After a short break away I needed a fix. The concert back in my native Manchester – Saint Saens Symphony 3 with the Hallē & Anna Lapwood – was brilliant. Other than that the four days were largely music free though. Hence the need to play something, anything, as soon as I got home. Michel Petrucciani’s Montreux Years album seemed a good choice; I’d only recently added it to my Qobuz library. 

The music was interrupted by a knock at the door. My neighbour had taken in a delivery for me. Which turned out to be….. the double LP of the music I was streaming. Serendipity or what?! 

Reviewing priorities meant it was a couple of days before I got to play it. I was keen to try Triangle’s AIO Twin active speakers with a turntable though. In went a Pro-ject Debut Carbon EVO connected to the speaker’s phono input. On went the Petrucciani album for a cursory listen to check I’d set things up correctly. 

Four sides later….

The sound quality genuinely floored me. Live recordings often leave a lot to be desired, not this one. The immediacy of the sound got to the heart of the music straight away. And no way should £700 active speakers and a £500 turntable sound that good (reviews coming soon). Maybe playing Michel’s music on French speakers helped!

Montreux Years

And what music. I’ve long been a fan of Petrucciani. His live recording of “Bimini” with Jim Hall and Wayne Shorter is a masterclass of musicians playing off each other. Knowing when to come together, when to give each other room. Egos parked, music the winner. It’s well recorded too, there’s so much intricate detail to be retrieved. 

Forget the HiFi angle though. That Petrucciani could play at all is a wonder.  A genetic disease that caused brittle bones and short stature meant he left us at the young age of 36. Not before building a musical legacy that has well outlived his short life though. His playing, whether reflective or upbeat, puts him on a par with the best jazz pianists of the 20th & 21st centuries. 

The Montreux Years was curated by his son Alexandre Petrucciani, in collaboration with Franck Avitabile (himself a fine pianist). Taken from live recordings at Montreux between 1990 and 1998, the aim was to represent Petrucciani in all forms (solo, trio, sextet etc), with each LP side focusing on one aspect. Overall it succeeds and then some (the minor blip of a slightly too clever “Take the A Train” is forgiveable). This really is Petrucciani at his best.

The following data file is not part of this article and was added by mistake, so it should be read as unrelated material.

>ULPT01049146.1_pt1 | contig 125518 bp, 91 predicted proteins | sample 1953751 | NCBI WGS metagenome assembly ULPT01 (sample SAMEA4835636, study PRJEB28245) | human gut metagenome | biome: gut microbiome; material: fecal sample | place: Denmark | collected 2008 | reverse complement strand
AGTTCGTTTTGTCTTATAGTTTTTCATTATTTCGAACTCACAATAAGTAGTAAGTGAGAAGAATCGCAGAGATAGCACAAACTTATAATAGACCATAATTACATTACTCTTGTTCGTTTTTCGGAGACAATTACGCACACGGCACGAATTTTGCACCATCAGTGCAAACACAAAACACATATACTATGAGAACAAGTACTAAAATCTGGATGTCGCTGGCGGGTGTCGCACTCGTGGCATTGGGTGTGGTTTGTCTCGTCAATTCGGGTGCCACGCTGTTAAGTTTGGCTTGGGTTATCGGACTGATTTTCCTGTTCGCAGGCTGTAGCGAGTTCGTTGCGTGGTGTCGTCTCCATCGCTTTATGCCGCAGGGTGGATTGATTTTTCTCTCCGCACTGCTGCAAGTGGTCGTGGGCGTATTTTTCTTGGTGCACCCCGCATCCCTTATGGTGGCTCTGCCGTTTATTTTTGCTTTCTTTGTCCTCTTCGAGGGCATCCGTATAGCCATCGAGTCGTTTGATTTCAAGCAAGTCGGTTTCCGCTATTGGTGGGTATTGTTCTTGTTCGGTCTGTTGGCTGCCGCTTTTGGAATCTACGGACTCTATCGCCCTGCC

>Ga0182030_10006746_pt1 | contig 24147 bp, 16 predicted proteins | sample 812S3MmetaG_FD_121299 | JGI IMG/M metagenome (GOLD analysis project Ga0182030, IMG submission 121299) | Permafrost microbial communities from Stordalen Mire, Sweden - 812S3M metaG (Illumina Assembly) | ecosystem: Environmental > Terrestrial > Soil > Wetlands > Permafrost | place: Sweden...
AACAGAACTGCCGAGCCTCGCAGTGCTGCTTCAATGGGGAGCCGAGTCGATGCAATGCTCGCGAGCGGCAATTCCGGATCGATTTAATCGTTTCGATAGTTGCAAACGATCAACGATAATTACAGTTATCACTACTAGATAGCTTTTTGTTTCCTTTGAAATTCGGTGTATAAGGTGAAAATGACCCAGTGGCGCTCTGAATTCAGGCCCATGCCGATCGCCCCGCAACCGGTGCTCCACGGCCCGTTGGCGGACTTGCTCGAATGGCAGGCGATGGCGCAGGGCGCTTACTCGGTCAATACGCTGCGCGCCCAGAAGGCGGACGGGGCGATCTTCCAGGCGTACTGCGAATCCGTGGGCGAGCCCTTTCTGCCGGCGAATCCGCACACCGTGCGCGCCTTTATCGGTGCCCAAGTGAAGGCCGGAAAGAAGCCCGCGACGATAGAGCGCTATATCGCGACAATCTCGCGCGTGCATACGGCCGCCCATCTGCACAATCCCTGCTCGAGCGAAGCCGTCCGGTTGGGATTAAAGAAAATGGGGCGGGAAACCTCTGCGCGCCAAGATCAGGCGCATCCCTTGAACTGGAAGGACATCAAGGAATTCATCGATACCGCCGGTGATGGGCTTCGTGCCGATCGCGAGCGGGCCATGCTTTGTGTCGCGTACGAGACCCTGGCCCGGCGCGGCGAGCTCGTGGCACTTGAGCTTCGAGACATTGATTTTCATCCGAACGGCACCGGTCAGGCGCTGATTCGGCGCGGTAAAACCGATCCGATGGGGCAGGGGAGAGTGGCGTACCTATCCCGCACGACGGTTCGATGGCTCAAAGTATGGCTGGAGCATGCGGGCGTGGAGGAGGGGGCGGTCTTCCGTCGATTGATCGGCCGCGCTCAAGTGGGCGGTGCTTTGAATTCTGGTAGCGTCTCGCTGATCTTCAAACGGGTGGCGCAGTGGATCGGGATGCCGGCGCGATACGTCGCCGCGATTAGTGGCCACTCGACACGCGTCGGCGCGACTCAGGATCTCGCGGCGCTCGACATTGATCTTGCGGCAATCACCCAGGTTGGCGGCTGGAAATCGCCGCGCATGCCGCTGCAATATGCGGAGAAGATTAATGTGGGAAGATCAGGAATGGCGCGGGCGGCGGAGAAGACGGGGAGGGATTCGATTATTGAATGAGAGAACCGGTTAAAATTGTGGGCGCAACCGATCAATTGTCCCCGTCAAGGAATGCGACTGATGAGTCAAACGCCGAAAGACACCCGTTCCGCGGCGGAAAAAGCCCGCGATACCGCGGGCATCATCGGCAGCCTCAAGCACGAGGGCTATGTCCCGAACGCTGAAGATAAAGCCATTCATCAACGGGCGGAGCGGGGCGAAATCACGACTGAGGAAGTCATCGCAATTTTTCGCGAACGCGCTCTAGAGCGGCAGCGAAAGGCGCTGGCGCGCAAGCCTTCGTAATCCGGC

The mix of standards and less familiar tracks works well, showcasing the breadth of Petrucciani’s music. He also gives his fellow players plenty of the spotlight, Miroslav Vitous in his element at times for example (the shades of Weather Report are clear to hear.) As well as Vitous there’s a whole host of supporting personnel, too many to list. 

This recording is one of a series of The Montreux Years being released by BMG. Others include John McLaughlin, Nina Simone, Etta James and Marianne Faithfull to name a few (full list here, CDs also available). All are taken from the Montreux archives, overseen by the Claude Nobs Foundation (he founded the Montreux Jazz Festival). Given there are 5000 live performances in the library we may well see more appearing in the future.  

This release was remastered by Tony Cousins at Metropolis Mastering in London, using MQA technology. So yes I will compare the FLAC stream on Qobuz against the MQA one on Tidal. And both of them against this vinyl version. When my new Garrard 401 plinth arrives this will also be the first record on it. Don’t sweat the technology though. Cousins has done a superb job on the remastering, getting the balance between too much and too little retouching  just right. 

Whether the stellar sound quality is down to his skillset, the underlying benefits of MQA (which obviously don’t apply to vinyl per se) or a combination matters not to me. That I was engrossed in the music and played both LPs from start to finish is more the point. I appreciate jazz isn’t everyone’s cup of tea, many subscribing to The Fast Show’s parody version of events. Each to their own.  

If that’s you though, maybe give this one a chance though. Petrucciani is one of a kind, unique even by jazz standards. BMG and Alexandre Petrucciani have done a lovely job in bringing this selection of his music to our attention. Even the artwork is great. And at £25 for the double LP it’s reasonably priced, particularly given all the work that’s gone into it. Thoroughly recommended. That Alexandre himself liked my Instagram post has just been the icing on the cake.